branch but that of agriculture; and • The next question is with regard in that, and that alone, Scotland to the extent of that repression and leads and keeps the lead: and why? restriction. And this is not diffi- because, at the Reformation, tithes cult to approximate. For, in the case were swept away in Scotland and we have supposed, the farmer of retained in England. In adducing titheable land, in order to be on a the fact, we protest against any in par of profits with the farmer on putation of our approving the rob tithe-free land, must abstain from all bery of the church at the Reforma improvements which will not in- tion, in either kingdom. In England, crease the gross produce a hundred it was committed by one rapacious and twenty pounds: for then only tyrant; in Scotland, by the rapacity would the deduction of the tenth of the nobles. But, in England, leave him his capital of a hundred the Reformation having been begun pounds and his trading interest of by the King, and in Scotland by the eight pounds. The obstruction to people, the more immediate interests improvement, therefore, on titheable of the people were totally overlooked and tithe-free land, is, apparently, in in the first kingdom, and promoted the proportion of ten to nine; but the in the second by that violence and real proportion is much greater; for injustice which so often characthe quantity of inferior land is so terize reforms that are extorted much greater than that of good, that from a reluctant government. But of three acres to be improved it in order for England to have the adis more probable that two will be vantage, it is not requisite that she made capable of the lower rate of should imitate the atrocities by which additional produce than that one will Scotland procured it. Let the peobe made capable of the higher rate; ple of England have the legal means in that case, the obstruction to im- of purchasing from the church what provement on titheable land will be Scotland partly pretended to purdouble the obstruction on tithe-free chase and principally forced from it, land:--and, in many cases, the ob- and we shall soon see an extensive 'struction will become a total pre improvement in the country at large; vention of improvement. Whether and, we doubt not, also an increase in the land be let to farm, or occupied the revenues of the church; and an by the proprietor, is obviously of no incalculable increase in its moral and consequence ; the reasoning and cal- religious influence, from removing all culation applying equally to both hostile interests between the pastor .cases :--and therefore we may throw and his flock. out of the question all the compari- . We have no room to discuss the -son of the shares of profits from the means of remuneration to the church; produce of soil, to be adjusted be- but we think it could not be very tween landlord and tenant.

difficult to show, that a per-centage But it may be asked, is this cal- on rents, instead of a tithe on pro'culation really and generally made? duce, would obviate most of the oband does it operate in the degree jections to a commutation; and, which is here supposed? There are when the object is of snch paramount two kingdoms at hand to answer the importance, trivial objections should question. Scotland, as far back as not be allowed to prerail. history extends, seems to have been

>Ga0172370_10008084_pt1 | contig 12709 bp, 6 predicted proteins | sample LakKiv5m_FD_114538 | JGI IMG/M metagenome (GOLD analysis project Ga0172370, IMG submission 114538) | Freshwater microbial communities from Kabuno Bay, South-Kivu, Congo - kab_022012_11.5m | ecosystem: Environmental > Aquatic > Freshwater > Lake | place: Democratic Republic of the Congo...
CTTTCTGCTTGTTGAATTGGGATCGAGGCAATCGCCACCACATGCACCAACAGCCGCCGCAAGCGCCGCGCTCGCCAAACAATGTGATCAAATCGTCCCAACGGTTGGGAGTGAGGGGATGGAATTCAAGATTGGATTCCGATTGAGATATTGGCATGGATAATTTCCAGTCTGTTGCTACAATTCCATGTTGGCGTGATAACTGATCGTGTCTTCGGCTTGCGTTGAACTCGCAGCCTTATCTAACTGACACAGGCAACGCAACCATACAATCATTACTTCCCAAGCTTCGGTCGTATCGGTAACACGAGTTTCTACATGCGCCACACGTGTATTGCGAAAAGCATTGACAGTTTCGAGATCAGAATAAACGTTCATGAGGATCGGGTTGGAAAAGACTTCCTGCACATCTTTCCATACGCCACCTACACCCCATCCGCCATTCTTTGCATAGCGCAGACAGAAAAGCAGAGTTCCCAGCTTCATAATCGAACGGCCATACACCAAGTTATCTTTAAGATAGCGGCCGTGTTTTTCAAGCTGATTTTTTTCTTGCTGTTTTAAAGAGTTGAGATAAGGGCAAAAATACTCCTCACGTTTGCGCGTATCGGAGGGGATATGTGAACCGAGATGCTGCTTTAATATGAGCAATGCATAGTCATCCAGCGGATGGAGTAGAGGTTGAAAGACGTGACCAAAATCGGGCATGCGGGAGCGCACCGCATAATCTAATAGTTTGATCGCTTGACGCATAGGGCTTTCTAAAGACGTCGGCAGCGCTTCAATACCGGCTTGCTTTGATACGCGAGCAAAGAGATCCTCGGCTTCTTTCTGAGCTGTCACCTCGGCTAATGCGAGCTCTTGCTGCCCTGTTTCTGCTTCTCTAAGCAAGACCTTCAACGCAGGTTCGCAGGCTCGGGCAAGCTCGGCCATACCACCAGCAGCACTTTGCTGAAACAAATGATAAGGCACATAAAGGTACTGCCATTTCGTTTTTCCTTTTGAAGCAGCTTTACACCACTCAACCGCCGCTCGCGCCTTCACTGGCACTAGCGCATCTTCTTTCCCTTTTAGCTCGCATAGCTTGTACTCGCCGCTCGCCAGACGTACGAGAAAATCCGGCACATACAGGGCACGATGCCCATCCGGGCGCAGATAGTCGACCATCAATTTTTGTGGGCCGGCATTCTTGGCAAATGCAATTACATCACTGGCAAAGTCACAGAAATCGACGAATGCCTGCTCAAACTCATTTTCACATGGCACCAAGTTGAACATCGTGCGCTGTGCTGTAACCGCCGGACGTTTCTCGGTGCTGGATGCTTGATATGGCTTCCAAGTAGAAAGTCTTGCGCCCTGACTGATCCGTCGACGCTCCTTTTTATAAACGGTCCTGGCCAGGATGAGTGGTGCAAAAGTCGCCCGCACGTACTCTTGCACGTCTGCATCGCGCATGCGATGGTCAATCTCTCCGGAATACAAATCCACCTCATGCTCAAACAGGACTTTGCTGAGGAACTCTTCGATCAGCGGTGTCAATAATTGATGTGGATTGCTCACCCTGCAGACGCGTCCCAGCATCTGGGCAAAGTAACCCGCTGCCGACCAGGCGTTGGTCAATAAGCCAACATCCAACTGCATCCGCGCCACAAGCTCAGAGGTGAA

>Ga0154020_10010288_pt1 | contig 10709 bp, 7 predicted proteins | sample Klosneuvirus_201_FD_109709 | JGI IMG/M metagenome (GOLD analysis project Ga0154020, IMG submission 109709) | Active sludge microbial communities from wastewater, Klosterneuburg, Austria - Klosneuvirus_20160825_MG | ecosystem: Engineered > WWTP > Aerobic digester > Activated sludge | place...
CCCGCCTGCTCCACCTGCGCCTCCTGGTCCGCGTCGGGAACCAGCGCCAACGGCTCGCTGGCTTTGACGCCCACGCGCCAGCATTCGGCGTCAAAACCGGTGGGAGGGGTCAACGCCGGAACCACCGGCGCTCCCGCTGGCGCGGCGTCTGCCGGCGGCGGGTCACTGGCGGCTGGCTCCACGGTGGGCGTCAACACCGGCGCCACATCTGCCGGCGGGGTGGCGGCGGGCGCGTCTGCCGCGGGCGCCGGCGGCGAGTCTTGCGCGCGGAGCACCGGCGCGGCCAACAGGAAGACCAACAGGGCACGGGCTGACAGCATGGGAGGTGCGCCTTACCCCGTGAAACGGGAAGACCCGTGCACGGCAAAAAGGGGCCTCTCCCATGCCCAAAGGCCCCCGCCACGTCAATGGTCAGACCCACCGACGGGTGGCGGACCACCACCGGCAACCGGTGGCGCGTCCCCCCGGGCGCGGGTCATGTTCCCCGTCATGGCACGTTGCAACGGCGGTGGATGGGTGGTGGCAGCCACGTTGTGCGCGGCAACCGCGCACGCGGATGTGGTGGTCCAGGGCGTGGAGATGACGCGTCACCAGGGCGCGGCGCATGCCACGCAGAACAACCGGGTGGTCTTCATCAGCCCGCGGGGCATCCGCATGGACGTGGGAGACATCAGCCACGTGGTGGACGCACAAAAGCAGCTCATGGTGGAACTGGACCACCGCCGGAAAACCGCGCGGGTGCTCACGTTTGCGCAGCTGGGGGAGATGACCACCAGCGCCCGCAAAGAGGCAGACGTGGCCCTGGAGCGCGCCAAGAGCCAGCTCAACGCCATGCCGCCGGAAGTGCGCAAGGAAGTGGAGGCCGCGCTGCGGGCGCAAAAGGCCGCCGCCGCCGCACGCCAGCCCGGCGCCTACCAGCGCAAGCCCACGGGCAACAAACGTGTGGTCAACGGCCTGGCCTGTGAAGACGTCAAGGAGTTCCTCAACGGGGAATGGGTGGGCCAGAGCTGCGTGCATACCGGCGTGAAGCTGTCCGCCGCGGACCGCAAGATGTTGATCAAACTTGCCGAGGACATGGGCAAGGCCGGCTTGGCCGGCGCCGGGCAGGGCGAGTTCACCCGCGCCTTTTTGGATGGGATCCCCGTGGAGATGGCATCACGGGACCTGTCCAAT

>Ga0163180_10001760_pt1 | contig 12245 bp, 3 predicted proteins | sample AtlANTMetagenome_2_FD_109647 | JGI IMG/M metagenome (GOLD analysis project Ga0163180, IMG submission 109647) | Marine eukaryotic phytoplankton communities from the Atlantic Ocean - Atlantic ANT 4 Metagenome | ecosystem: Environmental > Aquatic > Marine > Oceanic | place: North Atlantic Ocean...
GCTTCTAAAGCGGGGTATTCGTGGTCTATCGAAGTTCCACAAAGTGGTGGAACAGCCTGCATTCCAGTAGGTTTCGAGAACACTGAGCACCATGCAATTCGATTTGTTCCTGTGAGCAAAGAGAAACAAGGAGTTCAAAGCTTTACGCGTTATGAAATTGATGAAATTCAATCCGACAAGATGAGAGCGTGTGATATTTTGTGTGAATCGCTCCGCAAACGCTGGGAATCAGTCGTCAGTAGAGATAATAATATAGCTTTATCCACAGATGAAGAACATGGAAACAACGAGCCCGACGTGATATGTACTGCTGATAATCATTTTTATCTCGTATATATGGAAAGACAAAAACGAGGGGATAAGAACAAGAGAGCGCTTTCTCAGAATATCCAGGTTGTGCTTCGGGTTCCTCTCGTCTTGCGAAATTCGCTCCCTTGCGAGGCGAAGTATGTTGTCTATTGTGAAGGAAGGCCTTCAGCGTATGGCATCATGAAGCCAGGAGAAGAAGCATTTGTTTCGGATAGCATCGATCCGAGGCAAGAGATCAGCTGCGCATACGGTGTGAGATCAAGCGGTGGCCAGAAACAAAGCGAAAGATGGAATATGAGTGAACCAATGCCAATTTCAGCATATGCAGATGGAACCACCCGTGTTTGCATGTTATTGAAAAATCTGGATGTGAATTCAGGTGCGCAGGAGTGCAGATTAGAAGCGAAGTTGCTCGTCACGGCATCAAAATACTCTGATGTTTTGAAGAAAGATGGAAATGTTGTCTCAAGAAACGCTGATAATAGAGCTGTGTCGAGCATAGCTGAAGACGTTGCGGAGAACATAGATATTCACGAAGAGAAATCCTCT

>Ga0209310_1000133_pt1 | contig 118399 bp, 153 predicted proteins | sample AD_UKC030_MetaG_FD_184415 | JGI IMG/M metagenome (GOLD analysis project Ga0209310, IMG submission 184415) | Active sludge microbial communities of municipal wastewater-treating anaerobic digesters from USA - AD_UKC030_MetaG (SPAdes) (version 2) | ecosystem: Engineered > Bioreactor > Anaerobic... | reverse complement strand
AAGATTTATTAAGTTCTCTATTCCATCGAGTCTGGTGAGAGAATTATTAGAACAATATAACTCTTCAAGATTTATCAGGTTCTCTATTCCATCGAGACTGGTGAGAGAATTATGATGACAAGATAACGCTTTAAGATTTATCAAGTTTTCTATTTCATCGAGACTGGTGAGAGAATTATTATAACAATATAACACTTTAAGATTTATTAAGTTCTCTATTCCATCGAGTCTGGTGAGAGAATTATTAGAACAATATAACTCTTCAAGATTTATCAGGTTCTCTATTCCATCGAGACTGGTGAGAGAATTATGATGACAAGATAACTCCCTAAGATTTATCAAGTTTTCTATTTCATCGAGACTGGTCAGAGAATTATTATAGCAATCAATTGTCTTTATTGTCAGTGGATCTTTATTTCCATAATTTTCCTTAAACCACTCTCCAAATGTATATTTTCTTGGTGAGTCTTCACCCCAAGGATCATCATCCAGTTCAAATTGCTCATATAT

A PEN AND INK SKETCH
OF
OF A LATE TRIAL FOR MURDER,

IN

A Letter from Hertford.
BY EDWARD HERBERT, ESQ.

-As I stand here,- SAW THEM!-Macbeth.

To the Editor of the London Magazine.

Hertford, Jan, 1824. ing by myself, I am sure you and Dear Sir,--By this time I fear your readers would be fairly tired out, you will have become heartily wea- if you were compelled to undergo ried of the names of Thurtell, Pro- Mr. Hunt's confession, first poured bert, and Hunt, upon which the from his own polluted lips, and then London newspapers have rung the filtered through Mr. Upson, Mr. changes so abominably; I fear this, Beeston, Mr. Symonds, and a host of --because, having consented to give those worthy Dogberrys of Hertfordyou a narrative of the Trial of these shire, who had an opportunity of wretched, and hardened men, with “ wasting all their tediousness upon the eye of a witness, and not the his Lordship.” It is well for the prihand of a reporter; and having in soner that Inquiry goes about her buconsequence of such consent borne siness so tiresomely and thoroughly, up an unfed body with an untired but to the hearer and the reader her spirit for two days, against iron rails love of “a twice-told tale” is enough and fat men, I tremble lest all my to make a man forswear a court of treasured observations should be justice for the rest of his life! I do thrown away, and my long fatigue believe that no man of any occupaprove profitless to my friend. On tion would become a thief, if he were consideration, however, I have with fully aware of the punishment of stood my fears, and have determined listening to the “ damnable iteration" not to abandon my narrative ;-in of his own trial. In the present case, the first place, because the news- we had generally three or four witpapers have given so dry a detail of nesses to the same fact. It is strange the evidence as to convey no picture that, solitary as the place was, and of the interesting scene,-and se- desperate as was the murder,--the condly, because in a periodical actors, the witnesses,--all, but the work like the London MAGAZINE, poor helpless devoted thing that pewhich ought to record remarkable rished, were in clusters! The murevents as they pass by, a clear ac- derers were a cluster! The farmer count, not made tedious, as far as that heard the pistol had his wife possibly can be avoided, by repeti- and child, and nurse with him ; there tions and legal formalities, may be were two labourers at work in the interesting not only to the reader of lane on the morning after the dreadthis year, but to the reader of twenty ful butcher-work: there was years hence !-if at that extremely merry party at the cottage on the distant period readers should exist- very night, singing and supping, and the Roxburghe Boys should then, while Weare's mangled carcass was as now, save old books from the lying darkening in its gore, in the cheesemonger and the worm ! neighbouring field ; there were hosts